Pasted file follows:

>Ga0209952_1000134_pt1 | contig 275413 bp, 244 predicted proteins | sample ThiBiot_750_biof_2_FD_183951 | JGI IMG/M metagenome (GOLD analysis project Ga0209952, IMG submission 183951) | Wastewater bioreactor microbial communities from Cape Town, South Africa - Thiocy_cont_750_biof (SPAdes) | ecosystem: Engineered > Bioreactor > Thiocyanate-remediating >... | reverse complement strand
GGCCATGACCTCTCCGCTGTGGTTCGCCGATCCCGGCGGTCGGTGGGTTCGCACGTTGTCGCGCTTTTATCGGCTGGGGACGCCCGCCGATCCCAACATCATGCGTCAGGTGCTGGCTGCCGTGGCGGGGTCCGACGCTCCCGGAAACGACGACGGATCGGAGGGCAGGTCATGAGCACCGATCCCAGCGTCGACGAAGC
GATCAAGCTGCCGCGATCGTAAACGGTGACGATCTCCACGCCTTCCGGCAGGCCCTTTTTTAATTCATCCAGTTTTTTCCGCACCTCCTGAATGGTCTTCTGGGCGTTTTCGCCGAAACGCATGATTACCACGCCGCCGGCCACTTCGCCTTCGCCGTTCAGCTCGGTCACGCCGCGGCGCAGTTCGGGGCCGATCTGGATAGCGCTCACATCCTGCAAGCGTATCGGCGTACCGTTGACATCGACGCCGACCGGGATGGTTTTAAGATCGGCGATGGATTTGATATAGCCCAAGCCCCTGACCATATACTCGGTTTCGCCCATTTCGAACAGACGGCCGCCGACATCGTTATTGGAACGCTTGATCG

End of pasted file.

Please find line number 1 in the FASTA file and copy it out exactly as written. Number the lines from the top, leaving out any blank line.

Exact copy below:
>Ga0209952_1000134_pt1 | contig 275413 bp, 244 predicted proteins | sample ThiBiot_750_biof_2_FD_183951 | JGI IMG/M metagenome (GOLD analysis project Ga0209952, IMG submission 183951) | Wastewater bioreactor microbial communities from Cape Town, South Africa - Thiocy_cont_750_biof (SPAdes) | ecosystem: Engineered > Bioreactor > Thiocyanate-remediating >... | reverse complement strand